Google’s Head of Consumer Payments, Vikas Gupta, Resigns

Google’s head of consumer payments Vikas Gupta has resigned, AllThingsD has confirmed.

Gupta joined the company 18 months ago after Google acquired Jambool, a virtual goods payment platform where he was a founder and CEO. More recently, he’d been one of the leaders on the payments team, overseeing Google Wallet and reporting to Osama Bedier, Google’s VP of Payments.

“I can confirm that Vikas has left Google and we wish him all the best in his future endeavors,” a spokesman said.

Jambool’s product, Social Gold, was rolled into Google’s payment products and is being used for in-app purchases on both Android Market and Google+ Games.

According to Gupta’s LinkedIn page, he joined Google in August 2010 and held the title of head of consumer payments. Jambool reportedly was purchased for $55 million before any additional earn-outs. Prior to founding Jambool, Gupta worked at Amazon.

Gupta’s departure is the second management move made in the Google Wallet ranks over the past week.

A spokesperson declined to say if the division was undergoing a wider restructuring, but last week, I reported that Google’s VP of Commerce Stephanie Tilenius was moving into a more global position. And, as part of that, Bedier will be taking on a larger role within Google Wallet, though his title will not be changing.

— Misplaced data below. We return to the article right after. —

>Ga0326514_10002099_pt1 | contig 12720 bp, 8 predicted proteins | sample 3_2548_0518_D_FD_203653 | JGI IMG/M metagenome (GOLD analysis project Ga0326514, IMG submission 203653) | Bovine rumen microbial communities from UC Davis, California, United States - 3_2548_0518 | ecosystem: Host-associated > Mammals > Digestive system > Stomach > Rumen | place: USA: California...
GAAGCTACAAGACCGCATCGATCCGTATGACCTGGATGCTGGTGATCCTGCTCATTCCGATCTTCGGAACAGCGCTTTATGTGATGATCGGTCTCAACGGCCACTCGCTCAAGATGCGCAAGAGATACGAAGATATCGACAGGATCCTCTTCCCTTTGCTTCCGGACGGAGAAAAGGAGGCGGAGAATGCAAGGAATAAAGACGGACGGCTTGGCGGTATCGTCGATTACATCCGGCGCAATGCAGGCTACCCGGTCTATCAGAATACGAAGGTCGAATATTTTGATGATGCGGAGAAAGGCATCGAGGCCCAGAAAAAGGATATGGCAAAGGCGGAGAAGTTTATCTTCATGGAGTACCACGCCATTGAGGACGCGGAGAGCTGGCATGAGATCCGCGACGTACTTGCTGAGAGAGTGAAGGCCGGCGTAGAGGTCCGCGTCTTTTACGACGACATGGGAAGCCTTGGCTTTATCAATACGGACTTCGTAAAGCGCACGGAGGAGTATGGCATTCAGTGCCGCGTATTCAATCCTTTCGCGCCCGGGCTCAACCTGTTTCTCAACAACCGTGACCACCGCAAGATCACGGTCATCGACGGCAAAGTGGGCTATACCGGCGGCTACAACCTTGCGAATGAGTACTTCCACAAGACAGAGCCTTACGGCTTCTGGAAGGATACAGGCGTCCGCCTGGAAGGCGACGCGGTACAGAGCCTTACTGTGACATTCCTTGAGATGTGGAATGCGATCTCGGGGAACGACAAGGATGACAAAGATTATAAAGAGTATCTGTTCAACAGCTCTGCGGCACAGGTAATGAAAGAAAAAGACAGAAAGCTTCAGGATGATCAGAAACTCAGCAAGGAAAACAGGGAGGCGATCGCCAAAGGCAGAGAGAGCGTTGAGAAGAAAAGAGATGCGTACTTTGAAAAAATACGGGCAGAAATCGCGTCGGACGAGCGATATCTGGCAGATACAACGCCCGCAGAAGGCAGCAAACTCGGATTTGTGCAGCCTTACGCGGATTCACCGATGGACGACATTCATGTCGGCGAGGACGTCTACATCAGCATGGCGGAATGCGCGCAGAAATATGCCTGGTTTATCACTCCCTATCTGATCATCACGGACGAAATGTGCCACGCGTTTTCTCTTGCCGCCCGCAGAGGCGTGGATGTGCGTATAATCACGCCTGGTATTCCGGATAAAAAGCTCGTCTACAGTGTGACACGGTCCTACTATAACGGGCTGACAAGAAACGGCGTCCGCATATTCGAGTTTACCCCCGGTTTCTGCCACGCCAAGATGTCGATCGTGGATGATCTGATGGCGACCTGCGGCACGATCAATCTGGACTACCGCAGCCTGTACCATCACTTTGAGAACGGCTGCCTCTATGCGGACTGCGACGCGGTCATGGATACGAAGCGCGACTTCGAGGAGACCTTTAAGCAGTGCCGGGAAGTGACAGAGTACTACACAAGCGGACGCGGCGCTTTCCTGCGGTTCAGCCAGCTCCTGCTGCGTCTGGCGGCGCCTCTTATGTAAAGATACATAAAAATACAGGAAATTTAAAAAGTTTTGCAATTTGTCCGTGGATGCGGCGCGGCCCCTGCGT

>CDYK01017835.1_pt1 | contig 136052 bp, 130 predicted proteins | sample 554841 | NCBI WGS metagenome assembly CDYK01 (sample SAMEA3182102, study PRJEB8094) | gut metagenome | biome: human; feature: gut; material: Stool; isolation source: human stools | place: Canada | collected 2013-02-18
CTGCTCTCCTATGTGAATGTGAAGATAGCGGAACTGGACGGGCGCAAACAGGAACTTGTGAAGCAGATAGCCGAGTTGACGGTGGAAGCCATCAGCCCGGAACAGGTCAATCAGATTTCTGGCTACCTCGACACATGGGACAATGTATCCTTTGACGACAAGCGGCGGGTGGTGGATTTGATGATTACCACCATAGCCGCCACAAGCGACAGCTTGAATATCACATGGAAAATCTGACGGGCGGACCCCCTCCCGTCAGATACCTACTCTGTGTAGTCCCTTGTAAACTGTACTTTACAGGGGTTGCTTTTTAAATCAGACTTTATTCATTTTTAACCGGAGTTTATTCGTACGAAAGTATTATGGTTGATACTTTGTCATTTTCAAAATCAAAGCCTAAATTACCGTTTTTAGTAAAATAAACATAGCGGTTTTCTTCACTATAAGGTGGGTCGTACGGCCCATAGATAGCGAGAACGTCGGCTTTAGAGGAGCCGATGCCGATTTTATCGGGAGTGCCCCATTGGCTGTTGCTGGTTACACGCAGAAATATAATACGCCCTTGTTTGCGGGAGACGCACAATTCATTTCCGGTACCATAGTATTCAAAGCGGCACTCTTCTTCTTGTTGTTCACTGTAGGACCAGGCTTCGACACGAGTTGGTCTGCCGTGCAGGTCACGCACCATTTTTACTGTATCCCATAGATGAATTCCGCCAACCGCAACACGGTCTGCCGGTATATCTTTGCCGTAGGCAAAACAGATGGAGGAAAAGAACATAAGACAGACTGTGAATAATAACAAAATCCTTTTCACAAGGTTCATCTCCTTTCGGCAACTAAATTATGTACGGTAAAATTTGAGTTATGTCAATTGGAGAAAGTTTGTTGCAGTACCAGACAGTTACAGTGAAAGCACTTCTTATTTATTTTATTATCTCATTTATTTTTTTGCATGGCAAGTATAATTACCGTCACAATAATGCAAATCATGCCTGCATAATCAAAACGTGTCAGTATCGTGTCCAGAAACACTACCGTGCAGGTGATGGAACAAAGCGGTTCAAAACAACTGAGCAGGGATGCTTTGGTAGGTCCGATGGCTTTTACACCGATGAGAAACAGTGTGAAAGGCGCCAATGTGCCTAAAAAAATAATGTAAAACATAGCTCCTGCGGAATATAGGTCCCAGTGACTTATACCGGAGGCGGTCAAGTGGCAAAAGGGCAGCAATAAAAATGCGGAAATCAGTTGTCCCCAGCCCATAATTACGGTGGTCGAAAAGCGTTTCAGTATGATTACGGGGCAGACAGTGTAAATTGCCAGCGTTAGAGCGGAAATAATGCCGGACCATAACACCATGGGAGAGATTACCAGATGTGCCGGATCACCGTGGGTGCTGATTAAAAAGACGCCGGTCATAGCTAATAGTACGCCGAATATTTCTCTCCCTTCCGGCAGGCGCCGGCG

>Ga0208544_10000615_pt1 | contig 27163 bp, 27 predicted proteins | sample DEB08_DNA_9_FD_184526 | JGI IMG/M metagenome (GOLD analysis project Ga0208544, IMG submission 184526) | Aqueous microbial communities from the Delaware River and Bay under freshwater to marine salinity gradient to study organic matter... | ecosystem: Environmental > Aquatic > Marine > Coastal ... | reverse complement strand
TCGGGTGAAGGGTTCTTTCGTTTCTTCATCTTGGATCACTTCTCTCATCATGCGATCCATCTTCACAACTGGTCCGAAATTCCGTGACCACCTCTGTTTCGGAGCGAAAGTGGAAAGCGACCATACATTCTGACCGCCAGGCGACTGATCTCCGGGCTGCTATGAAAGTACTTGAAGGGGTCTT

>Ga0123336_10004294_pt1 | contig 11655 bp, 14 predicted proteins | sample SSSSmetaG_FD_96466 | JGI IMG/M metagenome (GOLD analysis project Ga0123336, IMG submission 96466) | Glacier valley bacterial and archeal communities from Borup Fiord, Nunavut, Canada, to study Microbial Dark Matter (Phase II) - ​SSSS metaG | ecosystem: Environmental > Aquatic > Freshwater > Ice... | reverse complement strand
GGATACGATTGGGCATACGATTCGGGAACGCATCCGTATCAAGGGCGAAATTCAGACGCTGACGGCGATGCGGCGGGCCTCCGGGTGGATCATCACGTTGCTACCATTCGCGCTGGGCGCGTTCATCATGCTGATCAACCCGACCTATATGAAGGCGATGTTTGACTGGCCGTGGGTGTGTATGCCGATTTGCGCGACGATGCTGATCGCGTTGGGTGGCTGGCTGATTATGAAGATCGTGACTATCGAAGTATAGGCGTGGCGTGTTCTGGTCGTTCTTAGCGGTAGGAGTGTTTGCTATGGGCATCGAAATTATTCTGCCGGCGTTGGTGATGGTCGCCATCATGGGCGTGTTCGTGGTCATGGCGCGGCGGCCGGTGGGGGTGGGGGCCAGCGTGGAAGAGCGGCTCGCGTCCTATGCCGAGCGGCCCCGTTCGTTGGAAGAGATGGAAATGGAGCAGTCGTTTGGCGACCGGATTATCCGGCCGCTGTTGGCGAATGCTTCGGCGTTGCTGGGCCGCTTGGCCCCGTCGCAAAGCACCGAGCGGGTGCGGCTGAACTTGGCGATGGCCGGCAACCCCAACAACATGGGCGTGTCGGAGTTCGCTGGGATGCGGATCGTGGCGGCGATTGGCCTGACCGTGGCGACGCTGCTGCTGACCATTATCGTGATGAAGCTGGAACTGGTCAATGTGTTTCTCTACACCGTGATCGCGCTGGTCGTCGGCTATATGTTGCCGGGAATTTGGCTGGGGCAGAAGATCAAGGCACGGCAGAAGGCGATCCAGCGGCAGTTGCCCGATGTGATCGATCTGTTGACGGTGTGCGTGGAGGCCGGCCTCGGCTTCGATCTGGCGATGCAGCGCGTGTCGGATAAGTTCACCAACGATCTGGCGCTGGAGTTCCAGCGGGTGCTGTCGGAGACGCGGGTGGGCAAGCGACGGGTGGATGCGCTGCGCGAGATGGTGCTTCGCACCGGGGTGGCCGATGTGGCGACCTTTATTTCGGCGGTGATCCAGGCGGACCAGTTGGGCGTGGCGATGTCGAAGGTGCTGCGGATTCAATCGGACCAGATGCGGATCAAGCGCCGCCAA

The Wallet is Google’s mobile payments strategy that allows users to tap their phone at the register to pay using near field communication technology. The company has already successfully formed alliances with both banks and retailers, and is leveraging its vast install base of Android users.

Today, it is live with some merchants, although it does face some challenges.

Currently, it only works on one phone from Sprint, and both consumers and merchants will most likely have to upgrade their hardware for it to work. Additionally, some carriers, such as Verizon Wireless, have decided to disable Google Wallet on phones they are shipping. Other carriers, which are part of a mobile wallet joint venture called ISIS, are expected to follow suit, effectively limiting access for many U.S. consumers.

More than six months after hosting a flashy launch event, the business may be getting a lot harder than it originally looked.


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